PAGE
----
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Rev. T. Chambers-Young, Ph. D.


            I stand today as one of four Vice Presidents of the National Council of Churches in the USA, as an ordained minister on the staff of Holy Temple Baptist Church, of OKC, Pastor George E. Young, and as an African American woman, one who has known discrimination first hand.  I cannot begin to speak for the more than 36 denominations affiliated with the NCCCUSA, nor can I speak for all the members of Progressive National Baptist Convention of which Holy Temple is affiliated.  I can however, as a woman, and African American Christian woman share my views with you. 


I come with no long theological discourse, or deep insightful truths.  My message to you is simple.  It is a message of love. Extravagant love.  No matter what your belief, what your conviction, to strive to love others, I believe would be an appropriate aim. We have learned much from the life of martyrs like the late Rev. Dr. Martin Luther King, Jr.  We often quote his “I Have a Dream” speech.    We talk a lot about his dream, and the plea for freedom and justice.  Imbedded in that same speech, is an appeal to us that in our quest for freedom we do not stoop to hatred.


            Quoting Dr. King, he says,

The whirlwinds of revolt will continue to shake the foundations of our nation until the bright day of justice emerges. But there is something that I must say to my people who stand on the warm threshold which leads into the palace of justice. In the process of gaining our rightful place we must not be guilty of wrongful deeds. Let us not seek to satisfy our thirst for freedom by drinking from the cup of bitterness and hatred.”( Dr. M. L. King, Jr.)


I believe these words can be beneficial to us as we strive to seek ways to sensitive to rights of others while holding to our own convictions.  Whatever we do, whatever our belief, in our zeal to be true to our own faith traditions,  “we must not be guilty of wrongful deeds” towards others.  We must not allow our “thirst for freedom to cause us to drink form the cup of bitterness, [fear], and hatred.”  For those of us who are of the Christian tradition, to do so would nullify our claims of Christianity.  To be Christian is to love extravagantly.  Loving extravagantly leaves no room for, judgmental attitudes, condemnation, or hatred. And fear is not of God.


Ask any Christian what is the one definitive mark of a Christian, and they will probably give the response love. To say it and to live it are two different things. Perhaps it is our inability to love extravagantly that hinders our witness, not the beliefs, or non-belief of others, not the culture or the chaos of this world, but our inability to love.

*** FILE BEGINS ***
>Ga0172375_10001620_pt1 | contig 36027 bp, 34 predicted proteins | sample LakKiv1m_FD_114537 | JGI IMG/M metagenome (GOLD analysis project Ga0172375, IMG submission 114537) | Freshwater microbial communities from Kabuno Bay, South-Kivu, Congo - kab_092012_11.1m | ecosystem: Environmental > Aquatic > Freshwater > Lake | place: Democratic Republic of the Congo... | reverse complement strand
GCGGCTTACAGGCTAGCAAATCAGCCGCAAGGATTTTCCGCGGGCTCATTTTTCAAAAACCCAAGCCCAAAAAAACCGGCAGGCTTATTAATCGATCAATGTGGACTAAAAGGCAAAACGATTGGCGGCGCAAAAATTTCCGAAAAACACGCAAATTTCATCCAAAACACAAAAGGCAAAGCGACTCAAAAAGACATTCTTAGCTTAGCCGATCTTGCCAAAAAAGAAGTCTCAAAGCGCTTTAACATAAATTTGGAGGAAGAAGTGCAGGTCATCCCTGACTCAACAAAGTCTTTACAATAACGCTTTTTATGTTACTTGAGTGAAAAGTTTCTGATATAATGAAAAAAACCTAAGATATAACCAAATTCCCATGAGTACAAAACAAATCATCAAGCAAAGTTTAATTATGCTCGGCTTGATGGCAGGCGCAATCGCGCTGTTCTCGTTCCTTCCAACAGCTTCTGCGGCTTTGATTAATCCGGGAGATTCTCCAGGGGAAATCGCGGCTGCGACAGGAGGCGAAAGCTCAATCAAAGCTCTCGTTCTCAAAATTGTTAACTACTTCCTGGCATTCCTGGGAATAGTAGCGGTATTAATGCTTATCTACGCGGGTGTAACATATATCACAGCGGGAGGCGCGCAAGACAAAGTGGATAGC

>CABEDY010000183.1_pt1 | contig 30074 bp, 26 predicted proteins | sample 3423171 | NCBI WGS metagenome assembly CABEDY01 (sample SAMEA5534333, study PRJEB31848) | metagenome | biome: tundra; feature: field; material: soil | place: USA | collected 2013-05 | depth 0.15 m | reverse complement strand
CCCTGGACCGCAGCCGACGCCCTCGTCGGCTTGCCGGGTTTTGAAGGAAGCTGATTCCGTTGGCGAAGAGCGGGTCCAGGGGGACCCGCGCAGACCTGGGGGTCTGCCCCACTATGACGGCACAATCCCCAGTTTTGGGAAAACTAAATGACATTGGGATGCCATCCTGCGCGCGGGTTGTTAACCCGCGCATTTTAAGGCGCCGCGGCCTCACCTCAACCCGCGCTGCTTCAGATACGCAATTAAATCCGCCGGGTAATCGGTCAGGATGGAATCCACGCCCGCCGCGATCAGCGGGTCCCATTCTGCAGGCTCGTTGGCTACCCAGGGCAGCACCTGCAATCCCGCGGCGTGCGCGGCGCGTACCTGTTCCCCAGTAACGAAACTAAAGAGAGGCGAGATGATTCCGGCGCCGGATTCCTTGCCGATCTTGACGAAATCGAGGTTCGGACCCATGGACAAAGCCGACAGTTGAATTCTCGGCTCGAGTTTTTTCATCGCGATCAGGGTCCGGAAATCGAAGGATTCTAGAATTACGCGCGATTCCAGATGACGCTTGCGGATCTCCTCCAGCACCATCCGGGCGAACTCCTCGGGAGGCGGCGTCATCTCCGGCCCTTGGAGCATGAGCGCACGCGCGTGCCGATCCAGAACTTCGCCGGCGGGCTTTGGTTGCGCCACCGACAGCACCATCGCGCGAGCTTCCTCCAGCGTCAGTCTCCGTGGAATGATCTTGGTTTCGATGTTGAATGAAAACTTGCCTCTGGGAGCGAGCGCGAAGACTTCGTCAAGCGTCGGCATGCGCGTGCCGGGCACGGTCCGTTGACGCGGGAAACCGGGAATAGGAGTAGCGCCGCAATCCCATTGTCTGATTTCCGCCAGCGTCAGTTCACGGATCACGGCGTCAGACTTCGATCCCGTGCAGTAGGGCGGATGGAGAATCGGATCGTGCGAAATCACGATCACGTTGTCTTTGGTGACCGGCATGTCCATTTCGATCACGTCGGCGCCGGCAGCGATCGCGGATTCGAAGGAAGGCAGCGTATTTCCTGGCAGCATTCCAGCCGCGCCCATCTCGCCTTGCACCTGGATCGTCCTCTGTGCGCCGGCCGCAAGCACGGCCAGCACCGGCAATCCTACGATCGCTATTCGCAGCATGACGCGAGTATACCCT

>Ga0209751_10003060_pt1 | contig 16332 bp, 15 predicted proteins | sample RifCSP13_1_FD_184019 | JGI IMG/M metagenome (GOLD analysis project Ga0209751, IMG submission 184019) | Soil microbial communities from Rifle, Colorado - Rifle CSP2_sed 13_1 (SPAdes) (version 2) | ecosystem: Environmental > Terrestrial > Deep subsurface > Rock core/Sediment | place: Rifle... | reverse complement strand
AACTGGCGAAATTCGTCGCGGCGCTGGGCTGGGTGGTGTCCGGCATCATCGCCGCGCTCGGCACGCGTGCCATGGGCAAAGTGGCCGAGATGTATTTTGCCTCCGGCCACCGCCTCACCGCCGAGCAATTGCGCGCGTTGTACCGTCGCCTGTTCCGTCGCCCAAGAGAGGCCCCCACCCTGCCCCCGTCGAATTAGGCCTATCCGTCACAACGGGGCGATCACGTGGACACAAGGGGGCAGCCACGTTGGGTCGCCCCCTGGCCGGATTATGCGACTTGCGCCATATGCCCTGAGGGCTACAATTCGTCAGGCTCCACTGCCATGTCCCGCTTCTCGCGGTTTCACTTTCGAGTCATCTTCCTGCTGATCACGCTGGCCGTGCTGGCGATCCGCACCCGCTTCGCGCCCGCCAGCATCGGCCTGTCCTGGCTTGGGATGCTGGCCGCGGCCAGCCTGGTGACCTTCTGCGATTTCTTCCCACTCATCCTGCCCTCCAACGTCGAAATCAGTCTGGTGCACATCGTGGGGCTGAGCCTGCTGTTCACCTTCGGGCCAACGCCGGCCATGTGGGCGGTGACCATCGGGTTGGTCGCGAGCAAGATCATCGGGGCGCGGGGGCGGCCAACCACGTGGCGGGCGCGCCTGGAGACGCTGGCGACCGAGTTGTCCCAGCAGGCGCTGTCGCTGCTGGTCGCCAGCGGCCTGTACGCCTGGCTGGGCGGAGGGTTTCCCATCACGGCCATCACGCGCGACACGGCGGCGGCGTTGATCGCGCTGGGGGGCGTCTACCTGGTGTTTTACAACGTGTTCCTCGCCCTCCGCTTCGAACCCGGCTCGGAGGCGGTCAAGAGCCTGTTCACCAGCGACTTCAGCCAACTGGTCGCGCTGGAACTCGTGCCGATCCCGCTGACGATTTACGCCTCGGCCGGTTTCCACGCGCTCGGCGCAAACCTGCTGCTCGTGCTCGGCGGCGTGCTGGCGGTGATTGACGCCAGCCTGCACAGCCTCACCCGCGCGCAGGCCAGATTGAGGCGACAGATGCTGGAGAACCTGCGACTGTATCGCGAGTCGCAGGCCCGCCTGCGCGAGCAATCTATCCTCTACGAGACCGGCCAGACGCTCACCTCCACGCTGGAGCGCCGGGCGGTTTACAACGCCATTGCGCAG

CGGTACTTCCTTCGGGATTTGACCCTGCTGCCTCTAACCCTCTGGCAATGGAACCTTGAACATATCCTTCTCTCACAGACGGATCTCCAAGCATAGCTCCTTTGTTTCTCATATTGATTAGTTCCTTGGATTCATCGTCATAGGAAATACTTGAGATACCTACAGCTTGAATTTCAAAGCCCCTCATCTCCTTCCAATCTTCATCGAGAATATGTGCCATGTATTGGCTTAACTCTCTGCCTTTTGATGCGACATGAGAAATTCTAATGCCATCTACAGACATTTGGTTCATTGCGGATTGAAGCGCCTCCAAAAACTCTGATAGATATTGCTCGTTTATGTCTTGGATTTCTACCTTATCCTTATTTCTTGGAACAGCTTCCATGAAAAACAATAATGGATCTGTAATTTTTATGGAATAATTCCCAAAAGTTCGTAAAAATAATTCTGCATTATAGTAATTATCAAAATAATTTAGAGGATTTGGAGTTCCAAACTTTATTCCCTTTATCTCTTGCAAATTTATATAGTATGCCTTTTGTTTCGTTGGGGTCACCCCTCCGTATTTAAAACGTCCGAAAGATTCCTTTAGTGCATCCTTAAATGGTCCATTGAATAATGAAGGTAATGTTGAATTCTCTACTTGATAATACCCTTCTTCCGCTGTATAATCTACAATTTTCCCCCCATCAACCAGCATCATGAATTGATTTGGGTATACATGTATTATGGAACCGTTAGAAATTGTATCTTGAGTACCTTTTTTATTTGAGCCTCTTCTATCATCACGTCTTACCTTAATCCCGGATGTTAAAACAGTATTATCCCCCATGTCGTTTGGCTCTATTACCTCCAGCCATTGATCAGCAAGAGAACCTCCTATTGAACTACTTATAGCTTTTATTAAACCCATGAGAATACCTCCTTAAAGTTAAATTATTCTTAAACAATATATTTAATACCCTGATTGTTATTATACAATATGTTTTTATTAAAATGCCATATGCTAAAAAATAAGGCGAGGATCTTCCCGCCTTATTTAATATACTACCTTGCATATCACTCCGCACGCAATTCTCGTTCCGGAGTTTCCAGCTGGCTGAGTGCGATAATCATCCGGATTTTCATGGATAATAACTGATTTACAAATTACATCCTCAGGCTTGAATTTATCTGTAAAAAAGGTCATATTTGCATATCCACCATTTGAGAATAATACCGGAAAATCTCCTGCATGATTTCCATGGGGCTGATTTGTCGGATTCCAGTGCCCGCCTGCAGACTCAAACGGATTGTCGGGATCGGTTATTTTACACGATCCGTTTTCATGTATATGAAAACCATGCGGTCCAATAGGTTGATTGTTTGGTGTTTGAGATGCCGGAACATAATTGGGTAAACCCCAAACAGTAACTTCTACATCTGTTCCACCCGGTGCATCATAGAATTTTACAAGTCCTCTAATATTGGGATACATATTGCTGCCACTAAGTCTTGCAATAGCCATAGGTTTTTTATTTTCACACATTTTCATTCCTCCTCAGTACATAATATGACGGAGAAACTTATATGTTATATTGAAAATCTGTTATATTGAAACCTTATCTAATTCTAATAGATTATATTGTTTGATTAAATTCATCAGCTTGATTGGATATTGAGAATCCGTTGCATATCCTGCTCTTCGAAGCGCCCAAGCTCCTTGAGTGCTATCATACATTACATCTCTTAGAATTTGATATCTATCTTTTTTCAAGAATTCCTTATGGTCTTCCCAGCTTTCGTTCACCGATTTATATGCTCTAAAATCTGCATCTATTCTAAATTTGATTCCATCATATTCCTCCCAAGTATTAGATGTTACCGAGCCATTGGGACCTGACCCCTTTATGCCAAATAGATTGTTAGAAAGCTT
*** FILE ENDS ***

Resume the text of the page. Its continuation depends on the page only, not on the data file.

Love should be the distinguishing mark of any person who has accepted the Christian doctrine. But is it?   There is not a more all-inclusive, descriptive term to be found. But somehow we have twisted the definition to mean something other than what the Bible, our Christian guide teaches.


  I Corinthians 13: 3b-7 (Peterson, The Message) tells us that love…


never gives up, cares more for others than for self, doesn’t want what it doesn’t have, does not strut, does not have a swelled head, does not force itself on others, isn’t always saying me first, doesn’t fly off the handle, doesn’t keep score of the sins of others, doesn’t revel when others grovel, takes pleasure in the flowering of truth, puts up with anything, Trusts God always, always looks for the best, never looks back, but keeps going until the end ….


This is extravagant love. Extravagant love allows freedom to ring. To “Let Freedom Ring” is not to make others conform, but to live our lives in such a manner that transformation of our world is inevitable.  To let religious freedom ring is to allow every person the right to worship according to the dictates of his or her own conscience.  This does not mean that I cease to “be an example of believers in example, speech, conduct, and love” (I Timothy 4:12b).  But that I refrain from being judgmental, and condemning of those who hold beliefs that are different from my own.  Who knows, but by my conduct, some might be won. 


As I come to close I would like again to quote Peterson, The Message, I Cor. 13: 8-13.

Love never dies.  Inspired speech will be over one day; praying in tongues will end, understanding will reach its limit, we know only a portion of the truth, and what we say about God is always incomplete.  But when the complete arrives, our incompleteness will be canceled….We don’t see things clearly. We’re squinting in a fog, peering through a mist.  But it won’t be long before the weather clears and the sun shines bright! But for right now, until that completeness, we have three things to do… Trust steadily in God, hopes unswervingly, love extravagantly…. 


As we continue to fight for freedom of religion and to honor diversity, may we live out  the blessing found in: 


A Franciscan Benediction


May God bless you with discomfort…

at easy answers, half –truths, and superficial relationships,

so that you may live deep within your heart


May God bless you with Anger…

at injustice, oppression, and exploitation of people

so that you may work for justice, freedom, and peace.


May God bless you with Tears…

to shed for those who suffer from pain, rejection, starvation, and war,

so that you may reach out your hand to comfort them and turn their pain into joy.


And may God bless you with enough foolishness…

To believe that you can make a difference in their world,

so that you can do what others claim cannot be done. Amen.



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